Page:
It is not “Political Vendetta”; It is Doing the Right Thing!

Wed, 14 Jan 2009 Source: Bokor, Michael J. K.

By Michael J.K. Bokor, Ph.D.

E-mail: mjbokor@ilstu.edu

Part II

I am against any talk of “political witch-hunting” or “political vendetta” when it comes to dealing with politicians who are known to be men or women of straw but become rich overnight because of how they take advantage of the public office they hold. The “rule of law” must take its course in the NDC government as it did under Kufuor.

Kufuor’s NPP sought to enforce that same rule of law by digging deep into the performance of government functionaries in the Rawlings government---to either recoup what was suspected to be fraudulently siphoned away from the national coffers or to confirm their claims that that government was corrupt. And it led to the establishment of the Fast Track Courts whose activities we are all aware of today.

Some NDC functionaries were tried and jailed. People commended Kufuor for taking that bold step. As of now, the trial involving Nana Konadu Agyemang-Rawlings and the others over the Caribdem issue is still in limbo but its impact is damaging, to say the least. In taking that pound of flesh, much blood was drawn from the NDC victims. Victor Selormey died and Tsatsu Tsikata nearly died too.

The NPP government used the “rule of law” to tell Ghanaians that the Diverstiture Implementation Committee did not do the right thing. This revelation contributed largely to public perception of the first NDC government as corrupt. Then, the rumours concerning the Ghacem issue took Kweku Baako and Gaby Otchere Darko to Norway and London---with the blessing of the Kufuor government---as part of the pursuit of the “truth” of corruption against JJ Rawlings and co.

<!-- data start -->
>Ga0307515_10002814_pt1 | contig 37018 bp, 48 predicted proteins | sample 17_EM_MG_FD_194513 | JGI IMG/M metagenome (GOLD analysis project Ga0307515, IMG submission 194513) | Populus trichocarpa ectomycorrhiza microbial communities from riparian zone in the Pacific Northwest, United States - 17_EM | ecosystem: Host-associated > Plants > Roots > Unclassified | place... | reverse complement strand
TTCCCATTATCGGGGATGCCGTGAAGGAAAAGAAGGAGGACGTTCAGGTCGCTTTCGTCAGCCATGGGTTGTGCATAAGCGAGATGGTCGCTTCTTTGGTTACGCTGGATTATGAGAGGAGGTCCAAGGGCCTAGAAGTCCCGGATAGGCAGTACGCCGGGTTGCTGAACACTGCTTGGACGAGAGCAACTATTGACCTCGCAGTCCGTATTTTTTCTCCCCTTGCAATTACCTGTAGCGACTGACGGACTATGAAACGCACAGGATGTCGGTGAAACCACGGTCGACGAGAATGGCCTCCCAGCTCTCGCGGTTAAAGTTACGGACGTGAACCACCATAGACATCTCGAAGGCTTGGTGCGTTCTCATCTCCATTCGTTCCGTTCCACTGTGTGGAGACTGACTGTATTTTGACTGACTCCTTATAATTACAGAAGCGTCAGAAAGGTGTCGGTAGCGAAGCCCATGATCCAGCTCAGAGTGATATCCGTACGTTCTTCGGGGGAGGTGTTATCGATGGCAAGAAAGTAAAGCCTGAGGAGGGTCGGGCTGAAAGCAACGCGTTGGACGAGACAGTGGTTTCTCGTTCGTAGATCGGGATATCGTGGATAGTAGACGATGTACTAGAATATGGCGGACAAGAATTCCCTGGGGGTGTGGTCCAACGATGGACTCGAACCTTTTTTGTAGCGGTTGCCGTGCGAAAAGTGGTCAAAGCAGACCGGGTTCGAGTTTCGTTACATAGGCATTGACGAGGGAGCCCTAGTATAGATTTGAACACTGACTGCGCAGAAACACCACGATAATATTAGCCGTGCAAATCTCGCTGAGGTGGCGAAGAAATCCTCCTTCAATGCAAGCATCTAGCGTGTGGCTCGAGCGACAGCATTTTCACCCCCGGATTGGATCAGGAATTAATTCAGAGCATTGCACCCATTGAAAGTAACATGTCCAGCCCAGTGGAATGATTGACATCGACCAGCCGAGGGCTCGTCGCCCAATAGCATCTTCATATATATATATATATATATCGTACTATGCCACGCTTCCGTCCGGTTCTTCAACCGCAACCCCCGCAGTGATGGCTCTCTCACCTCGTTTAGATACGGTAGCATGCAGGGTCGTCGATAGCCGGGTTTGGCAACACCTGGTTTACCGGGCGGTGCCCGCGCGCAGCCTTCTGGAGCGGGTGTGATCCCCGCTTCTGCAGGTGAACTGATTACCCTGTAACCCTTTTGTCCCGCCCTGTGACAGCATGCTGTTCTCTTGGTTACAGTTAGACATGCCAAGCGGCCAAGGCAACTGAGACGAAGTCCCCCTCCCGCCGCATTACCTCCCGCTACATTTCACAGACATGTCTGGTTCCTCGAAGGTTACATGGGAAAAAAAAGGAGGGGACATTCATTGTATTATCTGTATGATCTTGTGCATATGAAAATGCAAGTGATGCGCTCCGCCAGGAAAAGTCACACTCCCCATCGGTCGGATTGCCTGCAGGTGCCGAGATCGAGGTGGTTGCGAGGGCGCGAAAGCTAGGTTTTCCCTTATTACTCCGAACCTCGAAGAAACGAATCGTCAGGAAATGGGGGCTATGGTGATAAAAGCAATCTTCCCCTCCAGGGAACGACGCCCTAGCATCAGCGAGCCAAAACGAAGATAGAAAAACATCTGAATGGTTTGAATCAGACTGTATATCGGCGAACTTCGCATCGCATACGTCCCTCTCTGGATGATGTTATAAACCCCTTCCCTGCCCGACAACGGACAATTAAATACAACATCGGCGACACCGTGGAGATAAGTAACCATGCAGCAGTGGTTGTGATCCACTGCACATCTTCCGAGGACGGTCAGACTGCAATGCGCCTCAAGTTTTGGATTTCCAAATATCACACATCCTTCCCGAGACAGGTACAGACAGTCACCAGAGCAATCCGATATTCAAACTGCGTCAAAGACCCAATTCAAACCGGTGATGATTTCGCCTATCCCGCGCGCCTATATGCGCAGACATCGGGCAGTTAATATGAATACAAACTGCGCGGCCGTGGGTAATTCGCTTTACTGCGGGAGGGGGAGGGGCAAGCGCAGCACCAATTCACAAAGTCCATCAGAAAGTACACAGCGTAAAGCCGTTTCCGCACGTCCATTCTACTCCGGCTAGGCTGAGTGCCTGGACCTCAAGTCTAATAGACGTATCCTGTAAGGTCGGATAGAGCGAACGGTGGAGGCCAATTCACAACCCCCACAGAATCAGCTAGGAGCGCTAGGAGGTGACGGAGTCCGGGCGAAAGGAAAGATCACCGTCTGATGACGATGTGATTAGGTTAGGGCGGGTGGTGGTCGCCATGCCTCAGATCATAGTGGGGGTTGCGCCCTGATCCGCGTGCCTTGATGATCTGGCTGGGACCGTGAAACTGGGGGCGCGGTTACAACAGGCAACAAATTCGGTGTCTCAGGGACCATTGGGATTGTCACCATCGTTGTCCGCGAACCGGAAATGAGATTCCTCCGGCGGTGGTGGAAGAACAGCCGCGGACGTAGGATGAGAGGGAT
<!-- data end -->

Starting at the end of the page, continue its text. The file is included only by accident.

But for the NPP government’s own failure to prosecute the NDC’s District Chief Executives, etc., the matter would have gone a long way to suggest that something concrete was being done to stem corruption in public office. The NPP government’s one-sided approach to the matter was problematic. It eventually flagged in the face of abject corruption that its own functionaries indulged in.

Then, as if cursed, the NPP machinery itself unwittingly got caught in the web of corruption in spite of its much-touted “Zero Tolerance for Corruption,” Open accusations of corruption and unconscionable display of immoral tendencies confirmed the people’s fears, especially when Kufuor’s made the claim that “Corruption had existed since the days of Adam” and that anybody who had evidence against any of his appointees should go to the Police with it. Thereafter, and as if possessed, all of them went to every length to own property to confirm their mantra of the “property-owning democracy” which they were championing

Who is not aware of the fact that for the first time in Ghana’s history, a sitting President acquired property while in office and insisted on acquiring more?

What is wrong with digging deep into the performance of the previous government, especially against the background of public statements made by Prof. Mills himself that the NPP government was corrupt? How can he prove it to all if nothing is done to investigate those issues?

We are all aware of the fraudulent means by which Yaw Osafo-Marfo (then Minister of Finance) led teams of NPP government functionaries to use resources from official sources to enter into negotiations with dubious institutions, including the IFC and Chinese hair-dressing salon!! In 2001, much money was spent on so-called rehabilitation projects at the Osu Castle, Kufuor’s own private residence, the Peduase Lodge, Bungalows of Ministers (especially J.H. Mensah), etc. that drew much public complaint because the contracts for such projects were not awarded through the proper means. How can any sane person fail to “smell any rat” in such underhand dealings? Jake Obetsebi-Lamptey and Kwamena Bartels, especially, have questions to answer and must be brought to book. If that move will be interpreted as “political vendetta,” so be it. But are we as a nation prepared to condone and connive with any public office holder who does things anyhow? We must not!